SEC Lawsuit Against Coinbase
• The SEC accused Coinbase of running an unregistered securities exchange, broker, and clearing agency, labeling several of its listed assets as unregistered securities.
• Coinbase responded by raising questions about the SEC’s authority and classification of digital assets.
• The crypto exchange has also revealed its intent to seek dismissal of the case.
Coinbase Challenges SEC Authority
Coinbase has issued a response to the SEC’s complaint, revealing its intent to file for dismissal. The crypto exchange argued that the regulator had approved its initial public offering in 2021 without ever mentioning that it had to register its business. Coinbase also pointed out that SEC Chair Gary Gensler had testified around the same time that the agency lacked the statutory authority to regulate crypto exchanges, adding that Congress alone could fill the regulatory gap.
Coinbase Denies Securities Classification
Contrary to the SEC’s complaint, Coinbase maintained that none of their listed assets or staking services constituted securities under US law. The crypto exchange further argued that these activities are not within the scope of regulation by any federal or state regulator due to their decentralized nature and lack of control by a single party.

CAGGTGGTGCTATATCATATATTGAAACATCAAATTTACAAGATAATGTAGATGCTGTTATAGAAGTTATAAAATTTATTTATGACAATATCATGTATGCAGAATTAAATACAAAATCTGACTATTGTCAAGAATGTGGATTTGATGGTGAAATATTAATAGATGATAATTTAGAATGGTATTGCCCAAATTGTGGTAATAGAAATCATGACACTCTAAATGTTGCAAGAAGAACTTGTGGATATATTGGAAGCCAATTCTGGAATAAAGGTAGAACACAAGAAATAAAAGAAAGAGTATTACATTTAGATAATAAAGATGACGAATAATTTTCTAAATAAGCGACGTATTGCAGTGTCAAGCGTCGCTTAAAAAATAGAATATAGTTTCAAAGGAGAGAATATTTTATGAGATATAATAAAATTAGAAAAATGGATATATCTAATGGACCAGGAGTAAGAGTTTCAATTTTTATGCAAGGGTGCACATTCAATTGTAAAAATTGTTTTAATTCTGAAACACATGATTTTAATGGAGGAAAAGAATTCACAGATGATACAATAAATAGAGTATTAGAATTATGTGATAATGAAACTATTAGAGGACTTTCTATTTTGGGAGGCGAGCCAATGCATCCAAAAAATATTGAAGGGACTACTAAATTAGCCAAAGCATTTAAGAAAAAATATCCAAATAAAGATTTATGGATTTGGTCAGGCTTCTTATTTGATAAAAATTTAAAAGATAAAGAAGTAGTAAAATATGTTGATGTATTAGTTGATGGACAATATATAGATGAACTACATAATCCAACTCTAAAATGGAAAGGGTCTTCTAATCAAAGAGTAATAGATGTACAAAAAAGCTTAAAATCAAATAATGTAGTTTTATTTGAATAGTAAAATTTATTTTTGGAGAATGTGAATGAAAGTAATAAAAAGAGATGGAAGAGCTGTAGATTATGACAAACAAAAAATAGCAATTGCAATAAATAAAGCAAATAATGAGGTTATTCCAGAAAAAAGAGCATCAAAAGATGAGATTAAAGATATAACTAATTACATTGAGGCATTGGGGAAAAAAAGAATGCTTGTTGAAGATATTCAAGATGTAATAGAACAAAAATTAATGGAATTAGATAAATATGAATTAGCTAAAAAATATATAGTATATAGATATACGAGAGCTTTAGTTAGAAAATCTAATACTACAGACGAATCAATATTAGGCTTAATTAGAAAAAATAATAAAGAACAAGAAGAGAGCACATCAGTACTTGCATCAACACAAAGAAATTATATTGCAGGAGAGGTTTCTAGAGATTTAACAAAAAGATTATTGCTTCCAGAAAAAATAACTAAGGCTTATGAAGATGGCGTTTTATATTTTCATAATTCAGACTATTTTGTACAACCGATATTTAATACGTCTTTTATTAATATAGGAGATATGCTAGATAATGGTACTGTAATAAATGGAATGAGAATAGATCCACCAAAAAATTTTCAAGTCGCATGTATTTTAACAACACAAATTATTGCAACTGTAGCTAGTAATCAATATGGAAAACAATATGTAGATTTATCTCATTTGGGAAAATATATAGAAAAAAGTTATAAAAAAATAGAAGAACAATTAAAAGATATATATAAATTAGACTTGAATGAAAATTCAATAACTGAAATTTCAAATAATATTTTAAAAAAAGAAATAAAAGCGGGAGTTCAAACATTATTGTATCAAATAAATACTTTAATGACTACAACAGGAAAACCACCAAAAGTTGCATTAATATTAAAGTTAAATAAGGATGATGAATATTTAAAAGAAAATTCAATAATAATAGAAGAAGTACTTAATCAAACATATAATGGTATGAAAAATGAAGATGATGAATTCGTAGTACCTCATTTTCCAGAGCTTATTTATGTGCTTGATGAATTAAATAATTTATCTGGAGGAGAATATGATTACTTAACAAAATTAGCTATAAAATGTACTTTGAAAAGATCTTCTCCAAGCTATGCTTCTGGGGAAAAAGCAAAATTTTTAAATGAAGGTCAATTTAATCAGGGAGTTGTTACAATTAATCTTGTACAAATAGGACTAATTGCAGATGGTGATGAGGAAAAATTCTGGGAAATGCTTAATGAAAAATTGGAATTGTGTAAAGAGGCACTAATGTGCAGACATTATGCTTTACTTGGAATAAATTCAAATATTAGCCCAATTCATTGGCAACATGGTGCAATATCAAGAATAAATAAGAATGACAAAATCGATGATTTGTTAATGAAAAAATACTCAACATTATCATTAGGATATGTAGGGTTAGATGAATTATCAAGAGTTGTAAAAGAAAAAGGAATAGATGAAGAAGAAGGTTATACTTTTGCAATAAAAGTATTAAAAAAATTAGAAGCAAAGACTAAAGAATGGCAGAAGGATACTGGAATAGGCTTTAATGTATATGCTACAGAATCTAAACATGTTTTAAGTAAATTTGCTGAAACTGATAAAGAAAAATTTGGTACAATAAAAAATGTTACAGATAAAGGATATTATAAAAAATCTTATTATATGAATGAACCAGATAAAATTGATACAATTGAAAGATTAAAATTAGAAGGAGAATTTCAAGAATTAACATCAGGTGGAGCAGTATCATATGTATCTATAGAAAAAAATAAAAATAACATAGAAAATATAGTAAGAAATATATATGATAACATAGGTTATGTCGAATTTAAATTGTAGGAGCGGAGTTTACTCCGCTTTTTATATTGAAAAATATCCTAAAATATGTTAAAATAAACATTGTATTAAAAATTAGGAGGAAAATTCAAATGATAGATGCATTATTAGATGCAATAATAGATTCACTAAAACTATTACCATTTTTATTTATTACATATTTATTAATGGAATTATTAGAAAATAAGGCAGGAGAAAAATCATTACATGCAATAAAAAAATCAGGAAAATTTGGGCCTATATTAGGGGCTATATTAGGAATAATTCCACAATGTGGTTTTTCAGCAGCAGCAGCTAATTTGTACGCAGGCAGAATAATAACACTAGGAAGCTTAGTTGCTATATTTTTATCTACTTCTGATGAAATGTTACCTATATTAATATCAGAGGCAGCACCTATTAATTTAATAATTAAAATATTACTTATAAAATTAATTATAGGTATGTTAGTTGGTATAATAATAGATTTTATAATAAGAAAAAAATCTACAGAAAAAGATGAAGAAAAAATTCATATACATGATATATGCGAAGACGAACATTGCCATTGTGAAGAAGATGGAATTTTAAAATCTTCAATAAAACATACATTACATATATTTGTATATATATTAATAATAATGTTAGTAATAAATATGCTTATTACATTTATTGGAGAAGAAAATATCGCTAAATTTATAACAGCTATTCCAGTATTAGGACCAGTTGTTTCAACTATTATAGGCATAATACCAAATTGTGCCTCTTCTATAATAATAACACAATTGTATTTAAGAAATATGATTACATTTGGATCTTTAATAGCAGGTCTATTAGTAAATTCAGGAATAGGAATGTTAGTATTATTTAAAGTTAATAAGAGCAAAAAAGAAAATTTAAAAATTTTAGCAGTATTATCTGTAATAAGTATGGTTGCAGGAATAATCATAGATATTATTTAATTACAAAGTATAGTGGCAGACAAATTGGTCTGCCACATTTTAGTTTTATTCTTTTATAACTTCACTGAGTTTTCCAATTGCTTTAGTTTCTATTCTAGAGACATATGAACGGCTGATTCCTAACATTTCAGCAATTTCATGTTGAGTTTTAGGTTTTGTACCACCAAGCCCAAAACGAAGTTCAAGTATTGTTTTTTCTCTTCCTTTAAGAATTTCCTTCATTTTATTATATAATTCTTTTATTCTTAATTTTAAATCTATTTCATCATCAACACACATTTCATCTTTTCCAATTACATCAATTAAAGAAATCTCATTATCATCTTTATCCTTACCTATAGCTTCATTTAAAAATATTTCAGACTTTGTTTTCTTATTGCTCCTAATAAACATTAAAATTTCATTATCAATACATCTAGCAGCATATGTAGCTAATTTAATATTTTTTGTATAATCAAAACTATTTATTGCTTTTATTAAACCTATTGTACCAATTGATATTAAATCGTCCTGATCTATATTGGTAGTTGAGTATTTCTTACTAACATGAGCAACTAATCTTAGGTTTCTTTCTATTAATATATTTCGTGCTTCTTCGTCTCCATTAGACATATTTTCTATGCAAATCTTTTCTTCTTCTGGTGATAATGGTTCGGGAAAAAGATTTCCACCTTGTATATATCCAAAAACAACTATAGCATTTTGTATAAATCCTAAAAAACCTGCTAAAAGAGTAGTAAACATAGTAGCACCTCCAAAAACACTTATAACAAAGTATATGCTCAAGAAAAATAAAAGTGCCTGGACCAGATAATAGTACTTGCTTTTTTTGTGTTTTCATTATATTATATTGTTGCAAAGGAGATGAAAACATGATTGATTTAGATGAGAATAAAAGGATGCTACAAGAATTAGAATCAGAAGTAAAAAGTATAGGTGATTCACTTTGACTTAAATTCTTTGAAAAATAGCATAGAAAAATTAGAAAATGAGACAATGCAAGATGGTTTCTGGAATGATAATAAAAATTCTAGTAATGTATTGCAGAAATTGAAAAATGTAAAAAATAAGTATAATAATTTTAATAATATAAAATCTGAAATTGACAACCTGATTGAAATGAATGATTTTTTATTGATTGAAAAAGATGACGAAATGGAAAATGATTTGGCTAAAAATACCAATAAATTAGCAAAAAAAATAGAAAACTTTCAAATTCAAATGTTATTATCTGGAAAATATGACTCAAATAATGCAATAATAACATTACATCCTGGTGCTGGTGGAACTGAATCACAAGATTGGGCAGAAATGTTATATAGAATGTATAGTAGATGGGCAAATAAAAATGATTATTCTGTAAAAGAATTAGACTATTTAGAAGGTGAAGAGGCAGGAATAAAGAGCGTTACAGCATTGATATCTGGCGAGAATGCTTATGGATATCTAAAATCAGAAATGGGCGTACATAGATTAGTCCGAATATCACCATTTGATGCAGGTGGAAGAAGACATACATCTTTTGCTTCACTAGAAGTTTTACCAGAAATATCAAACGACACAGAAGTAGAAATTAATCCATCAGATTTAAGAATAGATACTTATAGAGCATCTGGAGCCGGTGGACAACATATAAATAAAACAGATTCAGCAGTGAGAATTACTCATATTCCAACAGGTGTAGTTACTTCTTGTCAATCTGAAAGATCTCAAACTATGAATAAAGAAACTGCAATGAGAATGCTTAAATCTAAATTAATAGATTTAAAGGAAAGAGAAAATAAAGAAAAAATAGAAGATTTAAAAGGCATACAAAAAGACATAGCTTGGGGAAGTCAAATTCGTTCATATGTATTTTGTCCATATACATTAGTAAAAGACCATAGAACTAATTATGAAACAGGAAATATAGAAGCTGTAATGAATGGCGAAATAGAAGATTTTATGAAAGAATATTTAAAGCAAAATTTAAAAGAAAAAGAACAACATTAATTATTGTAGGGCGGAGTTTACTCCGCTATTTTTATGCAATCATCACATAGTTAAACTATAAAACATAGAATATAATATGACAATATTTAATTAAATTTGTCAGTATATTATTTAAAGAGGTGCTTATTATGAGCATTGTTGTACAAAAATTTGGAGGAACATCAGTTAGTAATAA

SEC Moves To Dismiss Case
The SEC has now moved to dismiss their case against Coinbase with prejudice — meaning they will no longer be able to refile at a later date — citing “recent developments” as justification for their decision. These recent developments include changes in policy from financial regulators such as FinCEN which have made it easier for companies like Coinbase to operate on a larger scale without being subject to regulatory scrutiny by multiple separate agencies.
The legal battle between Coinbase and the US Securities and Exchange Commission appears headed toward an end with both parties moving towards dismissal of charges. This resolution is likely due in part to recent regulatory changes making it easier for companies like Coinbase to operate on a larger scale without being subject to unnecessary scrutiny from multiple separate agencies.